It’s Saturday morning in the British spring of 1998 and Steph Elliott is on the
phone from a converted a garage in stately Surrey. He is taking a break from editing his
next film, Eye of the Beholder, to talk about his latest, Welcome to Woop Woop, which is
finally to be released – more than a year after its work in progress screening at the
1997 Cannes film festival.
The garage on the 500 acre property now serves as an editing suite, and the 500 acre
property belongs to Tony Smith who was Phil Collins’ manager – at the time
Collins starred in Elliott’s debute feature film, Frauds. Now Smith and Elliott are
business partners and the crush of a Soho editing house was forsaken for the country airs
of a beautiful Surrey mansion and its grounds.
It’s taken longer than planned to release the film, partly because after the
Cannes screening, Elliott went back to the editing room to finish cutting it, and then it
was decided to have some new music composed. By the time all that had been done, one of
the film’s most profound and important champions, Alan Finney, had accepted the top
job at the new Buena Vista distribution operation being set up in Australia, and left
Roadshow, where he was to have a hand in its launch, in May. "It’s horrible to
have lost Finney," laments Elliott, "he had a complete handle on the film."
"Woop Woop is the arse end of the world, and
this young American is just passing through it."
Elliott is well aware that Welcome to Woop Woop is a tough film to market, but
that’s why he feels Finney’s loss to the campaign is a setback.
"This is an in-you-face, very offensive movie. The marketing pitch I am pushing is
along the lines: Woop Woop is the arse end of the world, and this young American is just
passing through it."
It’s a good line, and it kinda captures the tone of the film – if not
totally, at least on the surface; see synopsis at left.
Sure enough, Woop Woop is Elliott’s ode to certain Australian sensibilities that
have now disappeared, peppered with graphic language, albeit in a social context that
softens their aggressive aspects. (So that ‘fuck me dead’ becomes the argo that
Woop Woopians use as a matter of course when surprised.) "It is a tour of language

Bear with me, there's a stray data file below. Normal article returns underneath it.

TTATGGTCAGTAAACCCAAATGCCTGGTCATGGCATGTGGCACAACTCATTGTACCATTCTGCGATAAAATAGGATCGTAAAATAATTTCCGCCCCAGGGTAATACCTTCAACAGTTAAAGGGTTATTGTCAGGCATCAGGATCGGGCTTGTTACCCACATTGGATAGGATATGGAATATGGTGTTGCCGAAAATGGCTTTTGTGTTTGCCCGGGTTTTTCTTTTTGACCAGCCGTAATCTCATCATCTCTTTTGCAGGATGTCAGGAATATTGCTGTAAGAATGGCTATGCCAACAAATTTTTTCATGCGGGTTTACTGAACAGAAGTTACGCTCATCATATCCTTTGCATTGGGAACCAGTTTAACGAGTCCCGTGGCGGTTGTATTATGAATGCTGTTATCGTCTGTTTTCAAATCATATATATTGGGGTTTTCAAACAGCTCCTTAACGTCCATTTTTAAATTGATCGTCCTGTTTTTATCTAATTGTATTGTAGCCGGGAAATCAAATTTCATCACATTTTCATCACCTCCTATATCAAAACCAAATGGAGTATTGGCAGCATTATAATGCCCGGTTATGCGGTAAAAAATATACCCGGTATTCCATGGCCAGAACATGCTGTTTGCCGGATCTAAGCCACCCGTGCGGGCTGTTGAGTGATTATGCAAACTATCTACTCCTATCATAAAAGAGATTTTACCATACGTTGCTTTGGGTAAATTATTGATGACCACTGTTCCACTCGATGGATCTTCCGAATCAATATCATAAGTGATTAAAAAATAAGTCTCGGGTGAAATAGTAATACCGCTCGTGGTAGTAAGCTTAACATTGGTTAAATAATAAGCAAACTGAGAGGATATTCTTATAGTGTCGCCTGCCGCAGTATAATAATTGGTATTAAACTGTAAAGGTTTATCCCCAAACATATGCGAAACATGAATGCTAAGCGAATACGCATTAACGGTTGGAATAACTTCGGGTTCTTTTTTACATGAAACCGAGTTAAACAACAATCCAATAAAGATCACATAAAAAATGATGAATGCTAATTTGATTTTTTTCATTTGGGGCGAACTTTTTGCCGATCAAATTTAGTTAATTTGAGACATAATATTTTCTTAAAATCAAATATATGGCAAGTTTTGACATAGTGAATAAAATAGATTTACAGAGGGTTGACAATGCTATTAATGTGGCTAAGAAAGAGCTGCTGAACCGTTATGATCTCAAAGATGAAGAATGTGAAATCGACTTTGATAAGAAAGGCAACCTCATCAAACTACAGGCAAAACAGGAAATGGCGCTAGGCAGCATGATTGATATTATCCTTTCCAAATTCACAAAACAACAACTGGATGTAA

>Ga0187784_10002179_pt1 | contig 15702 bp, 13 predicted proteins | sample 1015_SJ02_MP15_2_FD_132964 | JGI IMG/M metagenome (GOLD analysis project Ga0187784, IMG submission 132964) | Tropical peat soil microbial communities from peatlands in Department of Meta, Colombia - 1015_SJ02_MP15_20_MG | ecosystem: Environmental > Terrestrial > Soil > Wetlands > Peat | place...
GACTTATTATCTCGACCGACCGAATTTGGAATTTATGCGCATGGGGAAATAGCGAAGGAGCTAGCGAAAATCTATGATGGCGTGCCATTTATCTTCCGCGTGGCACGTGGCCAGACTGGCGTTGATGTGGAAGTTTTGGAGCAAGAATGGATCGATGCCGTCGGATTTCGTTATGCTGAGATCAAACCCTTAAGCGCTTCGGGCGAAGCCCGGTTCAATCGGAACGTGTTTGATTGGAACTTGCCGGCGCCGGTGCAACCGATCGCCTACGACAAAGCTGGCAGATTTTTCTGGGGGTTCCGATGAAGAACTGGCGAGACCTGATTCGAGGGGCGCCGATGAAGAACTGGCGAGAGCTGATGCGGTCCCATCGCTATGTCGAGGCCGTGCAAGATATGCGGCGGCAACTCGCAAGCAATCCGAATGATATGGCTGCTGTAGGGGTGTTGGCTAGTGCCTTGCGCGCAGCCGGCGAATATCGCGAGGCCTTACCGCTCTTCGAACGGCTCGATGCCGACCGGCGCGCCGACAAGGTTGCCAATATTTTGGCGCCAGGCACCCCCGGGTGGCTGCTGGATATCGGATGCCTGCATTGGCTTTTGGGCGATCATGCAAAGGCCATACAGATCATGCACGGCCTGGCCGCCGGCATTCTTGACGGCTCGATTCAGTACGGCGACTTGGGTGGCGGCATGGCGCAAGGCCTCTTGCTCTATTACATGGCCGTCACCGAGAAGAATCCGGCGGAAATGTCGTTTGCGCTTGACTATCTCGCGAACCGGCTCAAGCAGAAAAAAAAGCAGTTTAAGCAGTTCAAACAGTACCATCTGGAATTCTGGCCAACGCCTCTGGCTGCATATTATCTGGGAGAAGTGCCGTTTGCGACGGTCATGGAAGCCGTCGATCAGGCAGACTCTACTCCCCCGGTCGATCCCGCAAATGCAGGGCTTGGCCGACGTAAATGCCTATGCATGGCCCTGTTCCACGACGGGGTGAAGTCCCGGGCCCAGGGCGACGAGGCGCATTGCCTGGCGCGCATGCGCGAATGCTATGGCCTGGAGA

for Americans," he says, "and even Aussies will find it difficult."
Some will no doubt find it not just difficult but downright
offensive, embarrassing. Elliott understands that.
Some will no doubt find it not just difficult but downright offensive, embarrassing.
Elliott understands that, although he is keen to persuade people not to close their eyes
to what he has put on screen. "If you blind yourself to that great history of
Australia, you’ll be as demoralised as I was when making Eye of the Beholder around
the US; that old America is no longer there."
And in this shorter cut of the film to be released, the original dark heart that beat
in Doug Kennedy’s novel (The Dead Heart) is again discernible. That darkness gives a
certain ballast to Elliott’s uprorious sense of humour, making it stridently ironic
and surprisingly haunting. This is especially the case with the crusty, rustic,
rumbuctious character of Daddy-O (Rod Taylor in full Aussie blast), whose big speech on
the backstory of Woop Woop will strike a chord with ghosts who live in what used to be
many mining towns.
Of the sizeable cuts that have been made to the film, Elliott claims the big cuts are
all his – not forced on him by nervous suits at Goldwyn (who financed the film and
stand to take the commercial bonus or onus, depending on how it fares at the box office).
"About 10 minutes before lock off," he recalls, "the shit hit the fan.
There was a big sequence near the end, about three and a half minutes, which I felt should
go. Then there was the middle of the film; it was always a bit boring…when we get out
to Woop Woop it just falls away." Chop.
Then there was the Crystal-Teddy relationship, which was developed with about seven
minutes of footage "not needed…we just do it with a couple of close ups, holding
on eye contact that signals to the audience what’s going on." Chop.
"Most Americans won’t know what to do with
it…." - Elliott
Another major change to the original work in progress print is in the music. "The
big decision was to throw out the Rogers and Hammerstein from the opening, for more
contemporary material. Now you don’t hear Rogers and Hammerstein until we get to Woop
Woop." Then there was the change in composer, from Stuart Copeland to Guy Gross.
"Stuart wrote a very clever score, but the Americans felt it didn’t help the
film. Guy, with whom I worked very well together on Priscilla, has written some new
materail that has really given the film heart, and has done arrangements that are really
amazing – like the disco version of Clim Every Mountain. I saw a disco-full of people
in New York, at the Twighlight, when they played the track and the place just went
throiugh the roof. I think that’s at least one hit from the soundtrack…"
Elliott is anxiously waiting on audience reaction in Australia. He had to plead –
"beg on my knees" – that it be released first in Australia. "The
Americans wanted to go first, but I begged them to wait, to give us a chance at home
first. So they pulled it…it was supposed to open in June."
Even so, he realises that "most Americans won’t know what to do with
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